Family, friends say farewell to New Jersey shooting victim

FLEMINGTON, N.J. – Hundreds of friends, classmates and family members filled St. Magdalen de Pazzi Church in Flemington for the April 24 funeral Mass for Michael Steven Pohle Jr., one of 32 victims of a student gunman who went on a shooting rampage April 16 at Virginia Tech in Blacksburg, Va.

The Mass was celebrated by Father Timothy Christy, pastor of St. Magdalen and Bishop Paul G. Bootkoski of Metuchen. Acting New Jersey Gov. Richard Codey attended the Mass.

In his homily, Father Christy said that in the wake of such a tragedy it is difficult to find the words to express how one is feeling, but that the Gospel can provide guidance.

“The word of God is the only sensible and cohesive and logical way to be able to turn to some kind of understanding,” Father Christy said. “The word of God speaks to us when our words fail.”

The priest noted that as Jesus died on the cross “darkness fell over the whole land, symbolic of the darkness that settles over any one of us in a time of tragedy.”

“But that wasn’t the end of the tragedy,” he continued, referring to Christ’s resurrection. “Something had happened, something miraculous, something unimaginable had taken place. The one who was dead was alive.”

Father Christy said that even though Pohle is no longer alive he is still able to touch the lives of many who knew him and others who are only now hearing his story. “Even now, God is at work in the life of Michael,” Father Christy said. “Look at how many people have been touched.”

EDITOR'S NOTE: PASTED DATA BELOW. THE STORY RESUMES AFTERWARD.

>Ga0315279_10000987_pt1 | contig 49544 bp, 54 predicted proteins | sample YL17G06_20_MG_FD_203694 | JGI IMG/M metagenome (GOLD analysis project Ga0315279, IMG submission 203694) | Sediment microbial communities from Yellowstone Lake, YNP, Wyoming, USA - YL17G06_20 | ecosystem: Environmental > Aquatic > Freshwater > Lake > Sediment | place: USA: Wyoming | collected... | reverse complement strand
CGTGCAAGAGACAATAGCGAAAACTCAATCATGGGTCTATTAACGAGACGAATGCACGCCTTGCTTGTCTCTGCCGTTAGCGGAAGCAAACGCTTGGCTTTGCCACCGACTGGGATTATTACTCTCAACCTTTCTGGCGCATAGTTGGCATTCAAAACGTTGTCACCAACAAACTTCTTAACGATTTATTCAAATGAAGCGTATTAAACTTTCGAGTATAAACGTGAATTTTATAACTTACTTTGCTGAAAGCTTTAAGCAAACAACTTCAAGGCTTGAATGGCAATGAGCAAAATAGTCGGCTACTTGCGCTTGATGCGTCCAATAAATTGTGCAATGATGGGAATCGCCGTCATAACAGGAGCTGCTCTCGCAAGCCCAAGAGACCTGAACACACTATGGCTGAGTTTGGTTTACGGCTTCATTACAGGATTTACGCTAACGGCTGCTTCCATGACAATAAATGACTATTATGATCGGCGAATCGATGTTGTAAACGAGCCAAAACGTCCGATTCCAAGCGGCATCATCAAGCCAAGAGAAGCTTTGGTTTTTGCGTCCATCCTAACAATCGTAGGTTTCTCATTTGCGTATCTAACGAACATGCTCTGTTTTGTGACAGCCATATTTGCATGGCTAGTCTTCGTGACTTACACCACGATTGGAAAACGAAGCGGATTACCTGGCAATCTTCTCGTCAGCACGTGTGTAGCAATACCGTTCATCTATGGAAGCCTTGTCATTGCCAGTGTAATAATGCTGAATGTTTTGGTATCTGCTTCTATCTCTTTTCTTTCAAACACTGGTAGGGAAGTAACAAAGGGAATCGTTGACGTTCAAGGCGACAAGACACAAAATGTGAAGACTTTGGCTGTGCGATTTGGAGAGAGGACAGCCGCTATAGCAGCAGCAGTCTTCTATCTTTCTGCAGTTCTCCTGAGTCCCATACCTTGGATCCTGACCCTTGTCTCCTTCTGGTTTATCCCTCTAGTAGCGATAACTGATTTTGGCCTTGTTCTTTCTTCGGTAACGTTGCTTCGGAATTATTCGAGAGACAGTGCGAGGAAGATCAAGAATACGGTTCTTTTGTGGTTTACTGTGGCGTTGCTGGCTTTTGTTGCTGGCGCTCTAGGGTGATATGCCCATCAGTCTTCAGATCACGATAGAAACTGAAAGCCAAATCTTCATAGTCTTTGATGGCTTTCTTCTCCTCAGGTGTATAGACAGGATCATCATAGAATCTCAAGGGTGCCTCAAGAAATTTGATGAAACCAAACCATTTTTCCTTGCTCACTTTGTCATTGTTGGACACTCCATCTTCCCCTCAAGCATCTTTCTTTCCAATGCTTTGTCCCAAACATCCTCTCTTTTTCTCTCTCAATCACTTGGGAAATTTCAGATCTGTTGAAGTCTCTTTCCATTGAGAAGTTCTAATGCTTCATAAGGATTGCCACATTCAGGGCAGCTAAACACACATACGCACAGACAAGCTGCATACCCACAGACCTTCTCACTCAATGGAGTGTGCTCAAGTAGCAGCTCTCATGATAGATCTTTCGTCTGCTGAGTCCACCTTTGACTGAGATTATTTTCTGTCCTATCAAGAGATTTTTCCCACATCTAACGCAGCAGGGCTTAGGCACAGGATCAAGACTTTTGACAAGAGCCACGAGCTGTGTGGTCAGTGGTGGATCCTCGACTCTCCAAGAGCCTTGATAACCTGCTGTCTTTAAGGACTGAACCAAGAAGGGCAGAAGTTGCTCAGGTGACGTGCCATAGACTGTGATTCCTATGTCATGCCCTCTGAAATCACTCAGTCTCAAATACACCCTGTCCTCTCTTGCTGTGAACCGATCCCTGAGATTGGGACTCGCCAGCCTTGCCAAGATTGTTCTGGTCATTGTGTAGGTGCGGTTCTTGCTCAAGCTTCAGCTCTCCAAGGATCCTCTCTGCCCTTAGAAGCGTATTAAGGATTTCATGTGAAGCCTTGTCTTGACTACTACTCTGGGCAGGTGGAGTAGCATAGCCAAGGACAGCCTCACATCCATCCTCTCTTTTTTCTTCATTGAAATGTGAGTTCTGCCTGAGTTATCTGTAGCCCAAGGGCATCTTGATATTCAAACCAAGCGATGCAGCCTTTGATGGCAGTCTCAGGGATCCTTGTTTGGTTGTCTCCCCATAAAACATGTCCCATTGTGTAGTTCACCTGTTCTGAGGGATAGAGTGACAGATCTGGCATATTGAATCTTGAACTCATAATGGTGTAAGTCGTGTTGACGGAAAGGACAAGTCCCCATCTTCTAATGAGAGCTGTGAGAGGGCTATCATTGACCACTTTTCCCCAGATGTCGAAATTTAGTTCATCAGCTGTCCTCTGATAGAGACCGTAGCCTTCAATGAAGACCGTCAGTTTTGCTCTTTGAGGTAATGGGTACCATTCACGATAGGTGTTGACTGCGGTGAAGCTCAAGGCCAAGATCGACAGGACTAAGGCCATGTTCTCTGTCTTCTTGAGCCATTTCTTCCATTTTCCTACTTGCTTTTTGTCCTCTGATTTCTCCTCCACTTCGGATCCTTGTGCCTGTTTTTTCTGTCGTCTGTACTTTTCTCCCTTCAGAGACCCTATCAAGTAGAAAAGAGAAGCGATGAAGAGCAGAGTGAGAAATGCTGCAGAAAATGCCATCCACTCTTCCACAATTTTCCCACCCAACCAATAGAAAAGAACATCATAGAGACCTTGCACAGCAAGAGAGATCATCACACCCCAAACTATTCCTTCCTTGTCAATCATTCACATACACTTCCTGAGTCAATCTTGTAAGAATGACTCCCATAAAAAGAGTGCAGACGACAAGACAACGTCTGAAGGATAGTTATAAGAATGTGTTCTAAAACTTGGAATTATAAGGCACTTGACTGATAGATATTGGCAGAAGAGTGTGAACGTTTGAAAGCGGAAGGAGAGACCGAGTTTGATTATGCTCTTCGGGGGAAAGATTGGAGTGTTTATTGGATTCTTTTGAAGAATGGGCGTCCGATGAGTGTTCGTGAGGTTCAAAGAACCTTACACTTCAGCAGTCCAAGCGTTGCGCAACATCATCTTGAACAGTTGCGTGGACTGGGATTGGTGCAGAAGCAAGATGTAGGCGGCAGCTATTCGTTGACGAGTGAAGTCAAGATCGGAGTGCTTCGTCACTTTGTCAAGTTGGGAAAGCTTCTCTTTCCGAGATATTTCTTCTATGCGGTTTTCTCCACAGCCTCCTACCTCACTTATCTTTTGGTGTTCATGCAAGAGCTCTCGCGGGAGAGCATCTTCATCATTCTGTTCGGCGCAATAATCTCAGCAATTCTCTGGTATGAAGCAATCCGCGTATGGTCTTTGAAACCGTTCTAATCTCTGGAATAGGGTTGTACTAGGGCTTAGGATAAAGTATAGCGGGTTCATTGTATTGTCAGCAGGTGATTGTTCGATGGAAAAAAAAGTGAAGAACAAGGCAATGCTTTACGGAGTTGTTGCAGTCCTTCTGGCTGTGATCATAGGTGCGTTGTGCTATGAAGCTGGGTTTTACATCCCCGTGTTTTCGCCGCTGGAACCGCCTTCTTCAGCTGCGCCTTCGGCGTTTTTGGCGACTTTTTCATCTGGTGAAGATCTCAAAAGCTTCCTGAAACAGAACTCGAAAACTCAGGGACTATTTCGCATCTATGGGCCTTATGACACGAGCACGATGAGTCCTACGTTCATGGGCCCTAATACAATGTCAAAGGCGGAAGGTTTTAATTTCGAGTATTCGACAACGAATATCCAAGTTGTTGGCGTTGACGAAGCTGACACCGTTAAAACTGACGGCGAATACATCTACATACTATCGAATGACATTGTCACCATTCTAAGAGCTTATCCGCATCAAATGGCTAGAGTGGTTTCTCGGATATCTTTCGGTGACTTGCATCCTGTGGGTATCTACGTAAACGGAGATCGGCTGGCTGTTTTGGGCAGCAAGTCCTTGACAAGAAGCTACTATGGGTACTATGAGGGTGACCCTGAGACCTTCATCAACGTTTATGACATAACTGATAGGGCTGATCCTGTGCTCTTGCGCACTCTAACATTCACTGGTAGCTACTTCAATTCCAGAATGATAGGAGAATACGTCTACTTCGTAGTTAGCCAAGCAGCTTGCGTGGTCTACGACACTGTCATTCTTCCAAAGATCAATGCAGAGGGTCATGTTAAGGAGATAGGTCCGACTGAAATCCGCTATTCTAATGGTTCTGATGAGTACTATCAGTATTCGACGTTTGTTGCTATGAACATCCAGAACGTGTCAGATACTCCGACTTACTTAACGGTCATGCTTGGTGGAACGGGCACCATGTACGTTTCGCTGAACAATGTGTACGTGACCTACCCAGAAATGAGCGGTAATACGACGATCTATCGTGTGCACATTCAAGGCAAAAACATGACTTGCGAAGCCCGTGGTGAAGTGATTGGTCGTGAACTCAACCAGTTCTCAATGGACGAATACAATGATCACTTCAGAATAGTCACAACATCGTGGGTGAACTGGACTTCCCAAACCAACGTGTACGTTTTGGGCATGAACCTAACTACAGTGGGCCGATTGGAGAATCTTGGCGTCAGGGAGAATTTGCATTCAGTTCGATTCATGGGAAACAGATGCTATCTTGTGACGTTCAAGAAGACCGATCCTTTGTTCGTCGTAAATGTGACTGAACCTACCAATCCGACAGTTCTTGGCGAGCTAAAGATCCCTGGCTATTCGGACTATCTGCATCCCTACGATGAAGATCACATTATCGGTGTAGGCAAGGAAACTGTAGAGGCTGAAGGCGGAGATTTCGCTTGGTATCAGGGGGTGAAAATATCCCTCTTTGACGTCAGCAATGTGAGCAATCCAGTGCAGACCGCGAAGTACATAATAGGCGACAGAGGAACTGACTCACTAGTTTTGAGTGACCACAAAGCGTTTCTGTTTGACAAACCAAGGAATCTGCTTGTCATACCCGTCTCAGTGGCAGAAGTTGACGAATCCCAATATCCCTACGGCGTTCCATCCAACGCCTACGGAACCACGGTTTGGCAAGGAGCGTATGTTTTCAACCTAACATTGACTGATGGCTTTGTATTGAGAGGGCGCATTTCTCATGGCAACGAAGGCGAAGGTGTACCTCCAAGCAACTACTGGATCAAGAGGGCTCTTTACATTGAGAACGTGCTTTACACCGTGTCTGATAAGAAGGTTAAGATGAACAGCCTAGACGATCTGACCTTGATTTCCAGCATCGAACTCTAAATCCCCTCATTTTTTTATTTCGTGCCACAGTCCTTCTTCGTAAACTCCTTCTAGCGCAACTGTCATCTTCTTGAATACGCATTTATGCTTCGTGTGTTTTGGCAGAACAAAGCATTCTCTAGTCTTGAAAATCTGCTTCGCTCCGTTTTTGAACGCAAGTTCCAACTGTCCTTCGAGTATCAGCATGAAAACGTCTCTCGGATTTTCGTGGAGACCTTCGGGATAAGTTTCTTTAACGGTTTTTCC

The pastor said his parents, Michael and Theresa Pohle, have been faithful parishioners of St. Magdalen de Pazzi and he remembered their son as a kind and fun-loving person who enjoyed helping others and putting their needs above his own.

“He didn’t get through his life by trying to be No. 1,” said Father Christy. “In fact, his instinct was to try to lift up No. 2 and No. 3.”

“God’s grace and God’s love, from his baptism to his confirmation, was at work in his good instinct to look out for the needs of somebody else,” he said.

The priest said Pohle’s dedication to helping others was evident in the final moments of his life. Even after he was shot, he attempted to block a door so that others could escape through a window without being harmed.

Pohle, who was born Oct. 15, 1983, was a graduate of Hunterdon Central Regional High School in Flemington and was scheduled to graduate from Virginia Tech in May with a bachelor’s degree in biology. He played varsity football and lacrosse at Hunterdon Central and was a member of the lacrosse club at Virginia Tech. Pohle’s college teammates traveled to New Jersey to attend the funeral.

Besides his parents, he is survived by his sister, Nicole, and his brother, Sean. The family is from Raritan Township.

The Pohle family released a statement thanking all of those who have shown their support since their son’s death and sending their condolences to the other families grieving the loss of their loved ones.

“We are so proud of, and honored by, what our son brought to the world in such a short time,” the family said. “We will always love him, and will never forget him, as he begins this next phase of his journey to fulfill his dreams.”

Catholic Review

Catholic Review

The Catholic Review is the official publication of the Archdiocese of Baltimore.